Radical Islamists are the true perpetrators of terrorism. They have proven to be resilient and an attractive alternative to disenfranchised young people throughout the world. Social media enables the evildoers to make contact with those who have little to live for. The result has been deadly bombings in peaceful urban places like Boston and vicious attacks on any group who dares to challenge the supremacy of Islam like Charlie Hebdo.

 

The U.S. greatly increased the status of jihadists by taking a tepid role in the ISIS war enabling a rag tag group of malcontents to control vast areas in Iraq and Syria. This has exacerbated the terrorist situation exponentially as ISIS has attained mythical status throughout the world, which has been a boon to recruitment of fighters.

 

The U.S. cannot control what happens in every place around the world. Yet, it can take actions domestically and internationally to thwart attempts to export terror to America. Civil liberty fanatics have done us all a disservice by pushing back against sensible and effective ways to control the forces that want to destroy our culture. Lies about the ultimate benefits of tight security and the intelligence available from aggressive interrogations have created an untenable situation. We have effectively yielded to those who think that security is a dirty word.

 

The nagging question is whether western governments including the U.S. are doing everything possible to prevent terrorist attacks; not responding to terrorist threats is a recipe for disaster. My answer is no because there is an over concern about liberty at the expense of security. This is exacerbated by an aversion towards identifying the real enemy, radical Islam. America should not be hesitant in recognizing this fact and acting to protect itself even if innocent Muslims are insulted by this not so insightful realization.

 

Frankly, the response of peaceful Muslims in response to atrocities worldwide has fallen far short of what we should expect from a peace-loving group. Condemnation of terror by the Muslim community should be loud and clear. Is it possible that are they afraid of a backlash from the radical elements in their own communities? Even worse, some Americans are beginning to think that moderate Muslims are in favor of violent protest and terror operations even if they do not play a direct role.

 

It is time for the west to protect innocent people at any cost. Peaceful nations should not continue to turn away form the obvious places that foment havoc, death and fear. Political correctness does not matter when uncivilized jihadists are slaughtering innocents. Civil liberties are not relevant when there is a backpack near you loaded with explosives and shrapnel like in Boston, or when free speech is attacked in Paris. People died and families were ruined in each of these events. We can no longer make excuses for the organizations that breed such contempt for human life.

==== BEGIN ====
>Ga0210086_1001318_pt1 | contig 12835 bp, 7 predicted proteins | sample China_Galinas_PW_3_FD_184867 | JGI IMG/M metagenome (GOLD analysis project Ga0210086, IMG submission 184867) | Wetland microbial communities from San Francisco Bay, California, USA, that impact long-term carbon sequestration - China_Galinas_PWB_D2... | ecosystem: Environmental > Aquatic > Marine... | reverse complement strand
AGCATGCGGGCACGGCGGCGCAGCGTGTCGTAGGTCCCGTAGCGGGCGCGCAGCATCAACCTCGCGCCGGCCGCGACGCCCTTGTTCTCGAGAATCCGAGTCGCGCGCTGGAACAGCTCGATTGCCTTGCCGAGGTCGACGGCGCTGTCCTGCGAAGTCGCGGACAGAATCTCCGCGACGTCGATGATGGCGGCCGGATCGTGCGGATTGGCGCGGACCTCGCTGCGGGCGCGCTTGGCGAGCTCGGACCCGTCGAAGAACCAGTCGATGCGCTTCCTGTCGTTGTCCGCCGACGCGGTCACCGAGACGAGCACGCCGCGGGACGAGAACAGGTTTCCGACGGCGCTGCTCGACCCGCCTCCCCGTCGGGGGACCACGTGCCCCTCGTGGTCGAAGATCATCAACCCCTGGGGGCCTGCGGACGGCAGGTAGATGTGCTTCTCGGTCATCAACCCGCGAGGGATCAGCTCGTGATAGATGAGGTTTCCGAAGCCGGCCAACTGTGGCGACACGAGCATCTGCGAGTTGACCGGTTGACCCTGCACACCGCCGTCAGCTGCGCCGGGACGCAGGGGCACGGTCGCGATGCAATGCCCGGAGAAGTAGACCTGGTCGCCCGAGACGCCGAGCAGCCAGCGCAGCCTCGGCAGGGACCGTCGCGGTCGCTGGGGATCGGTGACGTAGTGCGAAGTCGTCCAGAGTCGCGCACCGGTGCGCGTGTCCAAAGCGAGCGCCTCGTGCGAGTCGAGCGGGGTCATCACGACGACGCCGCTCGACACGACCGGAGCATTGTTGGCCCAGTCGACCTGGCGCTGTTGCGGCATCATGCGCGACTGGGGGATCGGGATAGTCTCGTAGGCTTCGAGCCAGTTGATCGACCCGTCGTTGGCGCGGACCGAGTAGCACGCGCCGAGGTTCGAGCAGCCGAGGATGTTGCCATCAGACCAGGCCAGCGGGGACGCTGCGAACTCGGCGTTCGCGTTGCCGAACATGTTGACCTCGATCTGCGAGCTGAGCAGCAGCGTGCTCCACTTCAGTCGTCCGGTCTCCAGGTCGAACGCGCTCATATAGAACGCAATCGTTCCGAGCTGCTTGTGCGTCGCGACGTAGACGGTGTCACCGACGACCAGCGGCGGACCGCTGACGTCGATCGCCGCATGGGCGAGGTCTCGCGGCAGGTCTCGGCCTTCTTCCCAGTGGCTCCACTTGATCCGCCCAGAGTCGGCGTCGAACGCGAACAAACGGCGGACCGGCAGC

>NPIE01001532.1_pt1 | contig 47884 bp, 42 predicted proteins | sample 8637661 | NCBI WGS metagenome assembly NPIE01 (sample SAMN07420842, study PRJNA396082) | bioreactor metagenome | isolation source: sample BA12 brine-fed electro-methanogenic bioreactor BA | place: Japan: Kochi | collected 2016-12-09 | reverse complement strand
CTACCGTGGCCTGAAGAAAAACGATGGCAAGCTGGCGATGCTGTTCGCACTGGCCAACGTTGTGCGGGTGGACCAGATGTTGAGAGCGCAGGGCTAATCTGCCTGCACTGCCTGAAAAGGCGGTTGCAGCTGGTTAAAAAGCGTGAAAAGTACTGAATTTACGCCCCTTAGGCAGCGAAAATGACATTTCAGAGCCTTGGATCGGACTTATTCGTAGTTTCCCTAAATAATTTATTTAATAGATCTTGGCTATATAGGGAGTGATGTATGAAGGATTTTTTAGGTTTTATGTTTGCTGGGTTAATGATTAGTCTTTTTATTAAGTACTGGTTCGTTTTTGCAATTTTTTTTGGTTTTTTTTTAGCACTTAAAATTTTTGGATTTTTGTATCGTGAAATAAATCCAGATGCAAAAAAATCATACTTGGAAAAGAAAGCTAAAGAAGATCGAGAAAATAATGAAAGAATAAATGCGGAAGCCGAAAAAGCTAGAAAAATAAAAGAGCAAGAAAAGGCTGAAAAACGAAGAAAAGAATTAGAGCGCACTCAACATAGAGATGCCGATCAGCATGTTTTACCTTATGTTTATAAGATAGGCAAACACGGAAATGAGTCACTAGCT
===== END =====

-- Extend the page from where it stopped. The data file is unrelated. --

Our nation needs to adopt the Bush worldview relating to terrorism. As it turns out, the president was ahead of his time recognizing the true potential of radical Islam. Americans need to sacrifice some privacy, endorse systematic data gathering, approve of long-term imprisonment and interrogation (short of torture), limit immigration and visits by people from certain parts of the world and institute many other restrictions in the interest of protecting our way of life.

Charlie Hebdo: The Civil Liberties vs. Security Debate Revisited

By Sal Bommarito

In the aftermath of the Charlie Hebdo massacre, it is reasonable to rethink America’s attitude towards civil liberties and security. The Paris event was so dramatic and brazen that many people around the world who have moved left on this issue since the 9/11 attacks may now be amenable to giving up some privacy if it helps to prevent similar inhumanities prospectively.

 

This subject is extraordinarily sensitive to people in America and around the world. It is a debate that will likely ebb and flow as terrorism increases throughout the world. My initial response to recent terrorist activity is that many western nations have overemphasized civil liberties at the expense of ample security. And, political correctness towards the Muslim community is increasing exponentially the risk of future attacks.